Secular Humanism boldly proclaims that the events recorded in the Bible are not historic. But using those same standards, neither were Plato, Socrates, Julius Caesar, Alexander the Great, Sun Tzu or most historic people or events.
The oldest surviving manuscript of Plato’s documents dates to 895 AD. The Codex Oxoniensis Clarkianus 39 was copied more than a thousand years after the death of Plato. It is incomplete, containing only the first six tetralogies.
We only have references to Socrates in the works of Aristotle and Plato. There is no other evidence that Socrates ever existed.
Sun Tsu wrote around 550 BC, but the old fragments of the text are the Yinqueshan Han Slips, almost 5,000 bamboo fragments which contain pieces of 13 chapters of the Art of War. The Yinqueshan Han Slips date to approximately 140 BC.
The writings of Julius Caesar come from two manuscript sources, Amsterdam 73, 2nd quarter of the 9th century, written at Fleury and Paris lat. 5056, 11-12th century, written at Moissac. http://www.roger-pearse.com/weblog/2011/01/08/the-manuscripts-of-caesars-works/. In addition, there are hundreds of references to Julius Caesar in other works, but these manuscripts are all much later. We have statues which purport to be a good likeness of Julius Caesar, but there is no way of verifying this.
None of the writings of Alexander the Great still exist in any form. His memory is preserved in works of art, such as statues, paintings and architecture. Many others wrote about Alexander, with the most well-known of these biographies being the work of Plutarch, where he compared Alexander with Julius Caesar in a book call Parallel Lives. Parallel Lives was written by Plutarch in the 1st century AD 350 years after the death of Alexander. The oldest existing MSS of Plutarch is the 10th century AD.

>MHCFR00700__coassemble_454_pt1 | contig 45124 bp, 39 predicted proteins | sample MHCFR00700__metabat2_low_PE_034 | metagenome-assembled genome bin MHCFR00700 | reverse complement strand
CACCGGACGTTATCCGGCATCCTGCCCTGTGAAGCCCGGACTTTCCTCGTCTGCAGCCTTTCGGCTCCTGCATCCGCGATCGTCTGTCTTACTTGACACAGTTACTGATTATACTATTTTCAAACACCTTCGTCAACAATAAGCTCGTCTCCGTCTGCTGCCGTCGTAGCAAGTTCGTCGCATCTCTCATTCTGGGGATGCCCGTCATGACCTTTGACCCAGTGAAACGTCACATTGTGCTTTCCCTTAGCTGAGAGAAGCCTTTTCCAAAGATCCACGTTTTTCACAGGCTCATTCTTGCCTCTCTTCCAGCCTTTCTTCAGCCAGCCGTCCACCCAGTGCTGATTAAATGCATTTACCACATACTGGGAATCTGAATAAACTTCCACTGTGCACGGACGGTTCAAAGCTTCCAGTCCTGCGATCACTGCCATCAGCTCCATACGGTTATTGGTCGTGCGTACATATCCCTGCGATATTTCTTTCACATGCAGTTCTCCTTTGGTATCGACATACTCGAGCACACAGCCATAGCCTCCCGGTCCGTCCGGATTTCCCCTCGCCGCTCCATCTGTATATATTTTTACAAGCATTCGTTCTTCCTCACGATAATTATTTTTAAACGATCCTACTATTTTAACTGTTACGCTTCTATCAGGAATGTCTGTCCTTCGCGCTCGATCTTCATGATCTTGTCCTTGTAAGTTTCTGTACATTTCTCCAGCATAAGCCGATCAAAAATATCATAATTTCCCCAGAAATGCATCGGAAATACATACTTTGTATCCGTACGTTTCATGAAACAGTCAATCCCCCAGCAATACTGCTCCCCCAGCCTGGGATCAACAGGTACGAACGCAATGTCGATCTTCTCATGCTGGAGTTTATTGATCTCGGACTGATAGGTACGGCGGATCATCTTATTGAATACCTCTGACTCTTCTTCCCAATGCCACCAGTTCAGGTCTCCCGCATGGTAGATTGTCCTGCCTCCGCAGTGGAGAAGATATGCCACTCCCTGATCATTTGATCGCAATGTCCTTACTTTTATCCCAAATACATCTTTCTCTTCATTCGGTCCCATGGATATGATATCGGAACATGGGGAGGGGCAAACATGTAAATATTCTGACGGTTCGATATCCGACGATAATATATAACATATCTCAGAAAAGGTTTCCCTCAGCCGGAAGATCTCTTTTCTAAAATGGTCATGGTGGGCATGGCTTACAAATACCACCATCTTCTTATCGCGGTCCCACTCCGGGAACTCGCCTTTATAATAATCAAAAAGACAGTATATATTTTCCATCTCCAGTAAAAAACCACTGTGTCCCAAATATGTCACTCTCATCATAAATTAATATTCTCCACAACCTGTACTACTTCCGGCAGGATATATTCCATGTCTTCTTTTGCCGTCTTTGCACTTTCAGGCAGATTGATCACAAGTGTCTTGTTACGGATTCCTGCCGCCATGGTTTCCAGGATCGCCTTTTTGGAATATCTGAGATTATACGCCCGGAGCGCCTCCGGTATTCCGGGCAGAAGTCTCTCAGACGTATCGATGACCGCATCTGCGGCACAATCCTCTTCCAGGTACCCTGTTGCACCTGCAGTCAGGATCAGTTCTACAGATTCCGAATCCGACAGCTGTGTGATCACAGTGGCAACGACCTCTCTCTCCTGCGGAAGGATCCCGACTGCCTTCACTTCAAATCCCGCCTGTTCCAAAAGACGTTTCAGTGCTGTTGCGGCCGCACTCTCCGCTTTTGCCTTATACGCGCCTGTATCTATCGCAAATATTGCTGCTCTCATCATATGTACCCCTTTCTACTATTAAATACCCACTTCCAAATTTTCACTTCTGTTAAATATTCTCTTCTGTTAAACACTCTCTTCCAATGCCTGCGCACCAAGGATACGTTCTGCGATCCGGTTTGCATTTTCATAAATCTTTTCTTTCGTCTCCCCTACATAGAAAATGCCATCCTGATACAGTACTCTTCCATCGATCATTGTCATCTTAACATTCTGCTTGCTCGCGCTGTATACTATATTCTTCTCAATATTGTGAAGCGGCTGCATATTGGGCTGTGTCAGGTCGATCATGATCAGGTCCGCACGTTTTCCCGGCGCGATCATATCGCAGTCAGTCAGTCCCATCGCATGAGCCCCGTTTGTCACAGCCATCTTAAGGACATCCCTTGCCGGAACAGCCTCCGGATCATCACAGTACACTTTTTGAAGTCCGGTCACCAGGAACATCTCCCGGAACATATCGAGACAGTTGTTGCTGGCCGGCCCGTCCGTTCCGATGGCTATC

We could continue, but these five examples show the condition of the evidence for the most well-known and well-documented of the ancients. I do not mean to imply that this lack of evidence means that we should not trust the evidence that exists, or doubt the existence or deeds of these men. Quite to the contrary, this seems to be excellent material on which to base a highly accurate history of the time period.
And once we have established standards for evaluating history, we can then apply those same standards to other documents. First we look at the Epic of Gilgamesh. The Epic of Gilgamesh is found in fragments of cuneiform tablets. It exists in several different ancient languages, Sumerian, Akkadian, Assyrian, Old Babylonian and Babylonian. Some of these fragments are the oldest written documents known to man. Our versions are pieced together because there is no entirely complete copy. The seventh century BC library of the Assyrian King Ashurbanipal contains a nearly complete copy and this is the version most modern translations are based on. One very important detail is the variations in the texts. This variety has led to the conclusion that the Epic of Gilgamesh was a political story and the story changed to fit various political climates.